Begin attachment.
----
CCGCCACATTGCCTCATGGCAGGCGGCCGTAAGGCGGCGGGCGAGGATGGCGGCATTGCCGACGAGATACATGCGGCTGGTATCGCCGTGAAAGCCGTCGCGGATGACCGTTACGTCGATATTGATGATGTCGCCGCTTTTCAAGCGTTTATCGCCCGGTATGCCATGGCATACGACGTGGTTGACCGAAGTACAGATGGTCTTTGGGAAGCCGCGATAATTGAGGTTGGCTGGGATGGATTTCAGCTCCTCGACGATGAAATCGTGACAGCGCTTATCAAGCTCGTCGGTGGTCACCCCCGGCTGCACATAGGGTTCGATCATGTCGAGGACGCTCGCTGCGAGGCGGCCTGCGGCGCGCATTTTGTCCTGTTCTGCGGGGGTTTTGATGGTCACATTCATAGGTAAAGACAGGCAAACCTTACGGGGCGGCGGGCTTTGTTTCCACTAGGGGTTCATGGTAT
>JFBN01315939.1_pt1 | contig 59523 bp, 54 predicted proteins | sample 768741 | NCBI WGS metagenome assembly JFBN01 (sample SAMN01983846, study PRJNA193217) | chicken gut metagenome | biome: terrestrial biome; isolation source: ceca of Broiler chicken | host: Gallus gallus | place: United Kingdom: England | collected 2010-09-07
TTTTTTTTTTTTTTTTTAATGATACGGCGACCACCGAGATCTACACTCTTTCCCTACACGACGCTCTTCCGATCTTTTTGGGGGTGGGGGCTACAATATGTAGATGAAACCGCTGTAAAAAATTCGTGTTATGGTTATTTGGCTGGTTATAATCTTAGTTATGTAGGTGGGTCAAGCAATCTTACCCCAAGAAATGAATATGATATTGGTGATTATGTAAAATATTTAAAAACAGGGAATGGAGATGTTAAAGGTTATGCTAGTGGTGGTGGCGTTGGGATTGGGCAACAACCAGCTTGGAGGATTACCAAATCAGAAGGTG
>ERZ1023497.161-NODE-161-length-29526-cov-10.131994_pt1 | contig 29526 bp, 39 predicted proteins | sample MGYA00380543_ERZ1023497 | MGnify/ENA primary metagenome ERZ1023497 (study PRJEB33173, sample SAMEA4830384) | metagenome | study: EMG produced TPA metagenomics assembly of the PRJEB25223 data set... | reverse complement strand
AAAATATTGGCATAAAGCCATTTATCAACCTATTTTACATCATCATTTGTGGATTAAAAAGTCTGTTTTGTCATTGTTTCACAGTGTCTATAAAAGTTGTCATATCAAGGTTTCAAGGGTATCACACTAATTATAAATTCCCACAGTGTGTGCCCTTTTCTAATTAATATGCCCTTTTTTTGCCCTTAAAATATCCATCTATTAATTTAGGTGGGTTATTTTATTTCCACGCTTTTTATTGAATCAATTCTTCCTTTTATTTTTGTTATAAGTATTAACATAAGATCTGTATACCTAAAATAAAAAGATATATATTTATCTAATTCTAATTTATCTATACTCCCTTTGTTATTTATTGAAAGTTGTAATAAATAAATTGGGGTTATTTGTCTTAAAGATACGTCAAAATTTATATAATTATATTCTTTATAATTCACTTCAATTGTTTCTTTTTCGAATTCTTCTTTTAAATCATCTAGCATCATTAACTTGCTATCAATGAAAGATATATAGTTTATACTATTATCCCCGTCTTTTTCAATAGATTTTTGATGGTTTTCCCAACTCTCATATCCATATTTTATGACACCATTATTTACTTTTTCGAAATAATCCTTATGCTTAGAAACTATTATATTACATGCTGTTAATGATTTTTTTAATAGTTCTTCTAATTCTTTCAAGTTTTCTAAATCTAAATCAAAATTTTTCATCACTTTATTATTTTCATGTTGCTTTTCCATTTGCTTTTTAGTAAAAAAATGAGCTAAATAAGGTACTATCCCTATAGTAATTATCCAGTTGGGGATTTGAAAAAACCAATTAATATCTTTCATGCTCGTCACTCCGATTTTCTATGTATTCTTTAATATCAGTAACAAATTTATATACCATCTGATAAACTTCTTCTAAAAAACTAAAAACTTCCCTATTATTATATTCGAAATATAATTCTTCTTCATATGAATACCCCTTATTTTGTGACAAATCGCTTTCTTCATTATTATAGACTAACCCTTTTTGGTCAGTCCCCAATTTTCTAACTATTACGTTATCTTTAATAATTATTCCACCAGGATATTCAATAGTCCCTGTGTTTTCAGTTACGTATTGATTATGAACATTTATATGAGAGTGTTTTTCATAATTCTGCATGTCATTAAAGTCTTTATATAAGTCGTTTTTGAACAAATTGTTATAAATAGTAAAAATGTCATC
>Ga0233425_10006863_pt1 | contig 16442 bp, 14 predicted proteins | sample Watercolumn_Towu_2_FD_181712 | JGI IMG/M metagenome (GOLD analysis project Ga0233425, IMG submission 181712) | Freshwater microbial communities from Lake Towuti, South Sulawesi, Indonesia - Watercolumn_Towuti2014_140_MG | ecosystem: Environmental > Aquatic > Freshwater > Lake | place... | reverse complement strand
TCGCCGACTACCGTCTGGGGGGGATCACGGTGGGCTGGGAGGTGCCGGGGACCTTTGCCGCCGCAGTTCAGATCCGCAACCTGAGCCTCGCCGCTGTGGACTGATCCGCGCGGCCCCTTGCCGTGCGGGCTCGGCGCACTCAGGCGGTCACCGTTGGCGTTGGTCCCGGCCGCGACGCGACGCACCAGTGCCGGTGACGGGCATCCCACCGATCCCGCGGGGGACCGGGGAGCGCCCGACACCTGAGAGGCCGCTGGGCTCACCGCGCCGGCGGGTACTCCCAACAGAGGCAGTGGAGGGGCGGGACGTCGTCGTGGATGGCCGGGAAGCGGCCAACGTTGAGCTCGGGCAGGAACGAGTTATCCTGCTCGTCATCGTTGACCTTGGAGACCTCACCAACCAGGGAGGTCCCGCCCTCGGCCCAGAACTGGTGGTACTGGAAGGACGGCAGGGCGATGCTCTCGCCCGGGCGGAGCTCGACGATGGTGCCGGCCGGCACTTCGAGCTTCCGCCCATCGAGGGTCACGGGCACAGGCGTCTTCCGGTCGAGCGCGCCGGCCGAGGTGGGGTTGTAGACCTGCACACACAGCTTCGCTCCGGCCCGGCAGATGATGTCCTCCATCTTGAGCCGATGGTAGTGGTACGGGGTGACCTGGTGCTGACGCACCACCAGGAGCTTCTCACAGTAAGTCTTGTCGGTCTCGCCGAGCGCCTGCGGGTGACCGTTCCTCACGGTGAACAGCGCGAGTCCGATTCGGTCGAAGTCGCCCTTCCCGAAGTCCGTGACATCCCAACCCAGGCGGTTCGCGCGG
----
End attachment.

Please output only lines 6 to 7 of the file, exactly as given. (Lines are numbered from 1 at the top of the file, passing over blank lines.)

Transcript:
>Ga0233425_10006863_pt1 | contig 16442 bp, 14 predicted proteins | sample Watercolumn_Towu_2_FD_181712 | JGI IMG/M metagenome (GOLD analysis project Ga0233425, IMG submission 181712) | Freshwater microbial communities from Lake Towuti, South Sulawesi, Indonesia - Watercolumn_Towuti2014_140_MG | ecosystem: Environmental > Aquatic > Freshwater > Lake | place... | reverse complement strand
TCGCCGACTACCGTCTGGGGGGGATCACGGTGGGCTGGGAGGTGCCGGGGACCTTTGCCGCCGCAGTTCAGATCCGCAACCTGAGCCTCGCCGCTGTGGACTGATCCGCGCGGCCCCTTGCCGTGCGGGCTCGGCGCACTCAGGCGGTCACCGTTGGCGTTGGTCCCGGCCGCGACGCGACGCACCAGTGCCGGTGACGGGCATCCCACCGATCCCGCGGGGGACCGGGGAGCGCCCGACACCTGAGAGGCCGCTGGGCTCACCGCGCCGGCGGGTACTCCCAACAGAGGCAGTGGAGGGGCGGGACGTCGTCGTGGATGGCCGGGAAGCGGCCAACGTTGAGCTCGGGCAGGAACGAGTTATCCTGCTCGTCATCGTTGACCTTGGAGACCTCACCAACCAGGGAGGTCCCGCCCTCGGCCCAGAACTGGTGGTACTGGAAGGACGGCAGGGCGATGCTCTCGCCCGGGCGGAGCTCGACGATGGTGCCGGCCGGCACTTCGAGCTTCCGCCCATCGAGGGTCACGGGCACAGGCGTCTTCCGGTCGAGCGCGCCGGCCGAGGTGGGGTTGTAGACCTGCACACACAGCTTCGCTCCGGCCCGGCAGATGATGTCCTCCATCTTGAGCCGATGGTAGTGGTACGGGGTGACCTGGTGCTGACGCACCACCAGGAGCTTCTCACAGTAAGTCTTGTCGGTCTCGCCGAGCGCCTGCGGGTGACCGTTCCTCACGGTGAACAGCGCGAGTCCGATTCGGTCGAAGTCGCCCTTCCCGAAGTCCGTGACATCCCAACCCAGGCGGTTCGCGCGG